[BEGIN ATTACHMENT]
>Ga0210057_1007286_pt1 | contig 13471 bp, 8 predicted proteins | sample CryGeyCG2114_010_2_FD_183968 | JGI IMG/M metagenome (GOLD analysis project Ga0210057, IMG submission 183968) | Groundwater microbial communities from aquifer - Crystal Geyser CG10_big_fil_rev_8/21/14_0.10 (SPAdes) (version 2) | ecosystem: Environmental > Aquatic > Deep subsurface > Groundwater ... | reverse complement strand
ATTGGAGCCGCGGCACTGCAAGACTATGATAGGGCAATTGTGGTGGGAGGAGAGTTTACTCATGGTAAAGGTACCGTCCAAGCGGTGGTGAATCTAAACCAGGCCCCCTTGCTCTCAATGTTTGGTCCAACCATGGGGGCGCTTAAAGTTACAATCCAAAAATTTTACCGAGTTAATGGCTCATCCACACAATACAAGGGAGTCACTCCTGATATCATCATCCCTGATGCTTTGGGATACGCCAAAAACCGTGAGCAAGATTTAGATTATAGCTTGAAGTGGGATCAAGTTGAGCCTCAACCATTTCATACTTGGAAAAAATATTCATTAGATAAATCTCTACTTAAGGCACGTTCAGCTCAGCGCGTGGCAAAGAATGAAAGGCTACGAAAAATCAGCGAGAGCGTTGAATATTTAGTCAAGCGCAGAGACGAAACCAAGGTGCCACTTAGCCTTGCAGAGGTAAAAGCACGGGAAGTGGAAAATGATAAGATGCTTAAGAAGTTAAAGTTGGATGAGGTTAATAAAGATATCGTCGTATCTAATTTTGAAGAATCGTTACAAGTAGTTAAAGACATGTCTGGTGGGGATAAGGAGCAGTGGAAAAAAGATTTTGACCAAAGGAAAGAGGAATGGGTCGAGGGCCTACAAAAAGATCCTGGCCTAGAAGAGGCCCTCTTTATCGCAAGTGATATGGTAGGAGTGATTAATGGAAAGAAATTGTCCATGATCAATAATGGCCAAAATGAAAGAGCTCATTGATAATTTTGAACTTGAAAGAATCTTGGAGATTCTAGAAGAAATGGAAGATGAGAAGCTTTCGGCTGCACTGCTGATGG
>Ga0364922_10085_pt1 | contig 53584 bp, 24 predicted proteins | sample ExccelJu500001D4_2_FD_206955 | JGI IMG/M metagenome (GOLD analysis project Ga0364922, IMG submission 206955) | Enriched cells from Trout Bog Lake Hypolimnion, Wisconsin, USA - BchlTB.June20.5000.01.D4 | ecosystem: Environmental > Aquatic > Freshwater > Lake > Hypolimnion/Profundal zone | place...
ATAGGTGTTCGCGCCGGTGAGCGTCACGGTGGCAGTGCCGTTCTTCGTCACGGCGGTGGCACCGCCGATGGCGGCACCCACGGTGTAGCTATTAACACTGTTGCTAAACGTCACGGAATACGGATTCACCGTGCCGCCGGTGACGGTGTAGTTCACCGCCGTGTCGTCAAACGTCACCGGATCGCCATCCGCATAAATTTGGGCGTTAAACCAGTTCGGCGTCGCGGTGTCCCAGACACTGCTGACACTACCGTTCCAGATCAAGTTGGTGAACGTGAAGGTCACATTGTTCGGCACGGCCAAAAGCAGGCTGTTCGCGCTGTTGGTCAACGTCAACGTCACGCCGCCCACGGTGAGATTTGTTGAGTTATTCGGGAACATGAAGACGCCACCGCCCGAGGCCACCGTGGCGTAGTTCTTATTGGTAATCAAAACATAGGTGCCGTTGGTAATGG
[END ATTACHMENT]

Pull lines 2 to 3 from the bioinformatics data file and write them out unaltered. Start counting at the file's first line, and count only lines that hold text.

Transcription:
ATTGGAGCCGCGGCACTGCAAGACTATGATAGGGCAATTGTGGTGGGAGGAGAGTTTACTCATGGTAAAGGTACCGTCCAAGCGGTGGTGAATCTAAACCAGGCCCCCTTGCTCTCAATGTTTGGTCCAACCATGGGGGCGCTTAAAGTTACAATCCAAAAATTTTACCGAGTTAATGGCTCATCCACACAATACAAGGGAGTCACTCCTGATATCATCATCCCTGATGCTTTGGGATACGCCAAAAACCGTGAGCAAGATTTAGATTATAGCTTGAAGTGGGATCAAGTTGAGCCTCAACCATTTCATACTTGGAAAAAATATTCATTAGATAAATCTCTACTTAAGGCACGTTCAGCTCAGCGCGTGGCAAAGAATGAAAGGCTACGAAAAATCAGCGAGAGCGTTGAATATTTAGTCAAGCGCAGAGACGAAACCAAGGTGCCACTTAGCCTTGCAGAGGTAAAAGCACGGGAAGTGGAAAATGATAAGATGCTTAAGAAGTTAAAGTTGGATGAGGTTAATAAAGATATCGTCGTATCTAATTTTGAAGAATCGTTACAAGTAGTTAAAGACATGTCTGGTGGGGATAAGGAGCAGTGGAAAAAAGATTTTGACCAAAGGAAAGAGGAATGGGTCGAGGGCCTACAAAAAGATCCTGGCCTAGAAGAGGCCCTCTTTATCGCAAGTGATATGGTAGGAGTGATTAATGGAAAGAAATTGTCCATGATCAATAATGGCCAAAATGAAAGAGCTCATTGATAATTTTGAACTTGAAAGAATCTTGGAGATTCTAGAAGAAATGGAAGATGAGAAGCTTTCGGCTGCACTGCTGATGG
>Ga0364922_10085_pt1 | contig 53584 bp, 24 predicted proteins | sample ExccelJu500001D4_2_FD_206955 | JGI IMG/M metagenome (GOLD analysis project Ga0364922, IMG submission 206955) | Enriched cells from Trout Bog Lake Hypolimnion, Wisconsin, USA - BchlTB.June20.5000.01.D4 | ecosystem: Environmental > Aquatic > Freshwater > Lake > Hypolimnion/Profundal zone | place...